NY AG targets Facebook on privacy issues

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New York State Attorney General Andrew Cuomo and his office has subpoenaed social networking site Facebook as part of an investigation into the site's safety and privacy measures, furthering the question of whether or not the personal profiles on the site should remain private.

His office is investigating Facebook over representations the company makes about safety measures on its Web site. Facebook did not return calls in time for deadline.

In a letter accompanying a subpoena for documents, Cuomo warned the company that a preliminary review conducted by his office revealed significant defects in the site's safety controls and the company's response to complaints.

"My office is concerned that Facebook's promise of a safe Web site is not consistent with its performance in policing its site and responding to complaints," Cuomo said in a statement.

"Parents have a right to know what their children will encounter on a Web site that is aggressively marketed as safe," the statement read.

Investigators from Cuomo's office posing as underage users on Facebook found that they were repeatedly solicited by adult sexual predators and could easily access pornographic images and videos.

Cuomo's office claims that Facebook often did not respond or was slow to respond to complaints lodged by the other investigators who posed as parents of the underage users requesting that the site take action.

The attorney general's investigation comes as one more in a chain of several events throwing into question the site's protection and privacy policies.

As a result of the media attention surrounding this investigation, some social networking consumers have voiced concerned about who has access to information meant only to be shared with designated Facebook friends.

Michael Hussey, founder/CEO of PeekYou.com, a search engine that specializes in finding people, disagrees with Cuomo's attack on Facebook, believing it to be a headline grabber, but does agree that there is a benefit to having a private account on the social network.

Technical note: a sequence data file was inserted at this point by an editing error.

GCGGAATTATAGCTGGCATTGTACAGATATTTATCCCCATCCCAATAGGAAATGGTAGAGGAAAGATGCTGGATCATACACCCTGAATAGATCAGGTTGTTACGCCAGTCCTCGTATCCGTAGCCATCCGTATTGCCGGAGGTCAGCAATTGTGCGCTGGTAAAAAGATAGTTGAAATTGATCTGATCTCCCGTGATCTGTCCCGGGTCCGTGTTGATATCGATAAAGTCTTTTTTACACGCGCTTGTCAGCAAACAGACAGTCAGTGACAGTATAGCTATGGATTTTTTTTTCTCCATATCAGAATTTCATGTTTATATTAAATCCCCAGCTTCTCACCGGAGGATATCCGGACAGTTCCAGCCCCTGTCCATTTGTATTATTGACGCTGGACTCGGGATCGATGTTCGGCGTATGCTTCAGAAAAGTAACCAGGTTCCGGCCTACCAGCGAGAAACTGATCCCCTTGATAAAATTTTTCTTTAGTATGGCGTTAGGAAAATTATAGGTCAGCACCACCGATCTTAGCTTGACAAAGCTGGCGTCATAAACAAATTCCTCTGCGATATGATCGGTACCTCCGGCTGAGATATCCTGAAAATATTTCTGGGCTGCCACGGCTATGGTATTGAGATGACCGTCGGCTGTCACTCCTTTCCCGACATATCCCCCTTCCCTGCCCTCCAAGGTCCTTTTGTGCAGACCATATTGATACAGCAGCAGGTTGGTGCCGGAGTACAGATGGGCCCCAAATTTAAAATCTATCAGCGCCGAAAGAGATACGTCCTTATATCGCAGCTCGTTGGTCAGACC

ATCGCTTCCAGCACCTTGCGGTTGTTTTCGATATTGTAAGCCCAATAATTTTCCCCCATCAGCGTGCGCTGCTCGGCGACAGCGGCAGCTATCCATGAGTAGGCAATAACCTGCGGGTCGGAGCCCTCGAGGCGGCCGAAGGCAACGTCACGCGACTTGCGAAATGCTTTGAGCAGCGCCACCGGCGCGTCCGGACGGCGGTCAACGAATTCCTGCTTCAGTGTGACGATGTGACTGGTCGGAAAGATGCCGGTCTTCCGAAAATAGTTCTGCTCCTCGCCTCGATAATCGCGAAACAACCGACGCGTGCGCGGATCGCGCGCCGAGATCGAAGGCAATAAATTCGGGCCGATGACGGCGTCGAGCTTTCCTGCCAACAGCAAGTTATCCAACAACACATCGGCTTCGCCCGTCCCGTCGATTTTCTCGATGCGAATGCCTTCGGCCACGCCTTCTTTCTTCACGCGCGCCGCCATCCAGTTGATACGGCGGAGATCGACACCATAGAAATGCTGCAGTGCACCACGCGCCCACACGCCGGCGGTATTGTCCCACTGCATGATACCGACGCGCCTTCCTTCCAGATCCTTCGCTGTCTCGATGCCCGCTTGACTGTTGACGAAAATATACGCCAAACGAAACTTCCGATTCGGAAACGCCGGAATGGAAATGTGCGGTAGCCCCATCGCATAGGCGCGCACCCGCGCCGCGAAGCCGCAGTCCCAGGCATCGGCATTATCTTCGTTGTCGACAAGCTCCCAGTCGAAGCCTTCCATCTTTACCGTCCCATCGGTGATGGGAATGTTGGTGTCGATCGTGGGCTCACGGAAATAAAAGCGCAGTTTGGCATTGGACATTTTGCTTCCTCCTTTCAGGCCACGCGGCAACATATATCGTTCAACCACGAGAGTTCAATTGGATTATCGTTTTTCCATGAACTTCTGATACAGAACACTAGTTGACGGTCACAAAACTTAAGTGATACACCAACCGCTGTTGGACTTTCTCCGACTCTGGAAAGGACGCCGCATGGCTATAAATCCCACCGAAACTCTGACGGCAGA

"If Facebook starts opening up then they will just become MySpace all over again," he said. "Consumers like Facebook because it is a more private environment and they can be more open about themselves on it. The closer they become like MySpace, the worse off they are in the long run. They may see more traffic at first, but in the long term it will have a lot more fake profiles and it will become more spammy."

Still Hussey doesn't think that they are in violation of consumer trust.

"It's probably not necessarily a good business idea, but as long as they offer users an opportunity to opt-out, then it is okay," he said.

Facebook buy-out rumors

Facebook, a start-up run by founder/CEO Mark E. Zuckerberg, a 23-year old Harvard graduate who designed the social network while in school, has been growing rapidly over the last year. There has been speculation that the social network could sell shares to large investors such as Google or Microsoft.

YouTube. Yahoo and Viacom have reportedly expressed interest in Facebook in the past. Last year media mogul Rupert Murdoch's News Corp. acquired social networking giant MySpace for $580 million and Google acquired online video site YouTube for $1.65 billion.

The New York Times reported rumors of Microsoft and Google are considering investing in the site which could value the site at more than $10 billion.

According to the story, Microsoft may be considering an investment of $300 million to $500 million for a 5 percent stake of Facebook.

A new face for advertisers

While there is some concern for consumers, there is also a lot of potential for marketers to reach consumers in a public Facebook offering. As Facebook has opened up its community network, different software is coming out for marketers to send targeted ads to users.

Ad channel Chitika's new platform eMiniMalls, lets application developers integrate ad units within Facebook.

"We are excited about Facebook opening up its API," said Venkat Kolluri, CEO of Chitika. "This has opened up the floodgates for new applications to be designed."

Kolluri would not comment on the Cuomo investigation, but did say, "I am a big believer in openness and in giving all parties a chance to express themselves."

As these new applications become available and the Facebook network becomes more open, some marketers maintain the debate is about policy rather than privacy.

"We went through the privacy wars back in 1999, and it's hard to believe that all of a sudden Facebook is going to come along and start violating people's privacy," said Dave Coffey, the director of global media services at interactive marketing firm Sapient.

"We're not quite sure what all of the fuss is about. The real concern is whether they are violating their terms of use, not whether behavioral-targeted advertising is okay," Coffey said.

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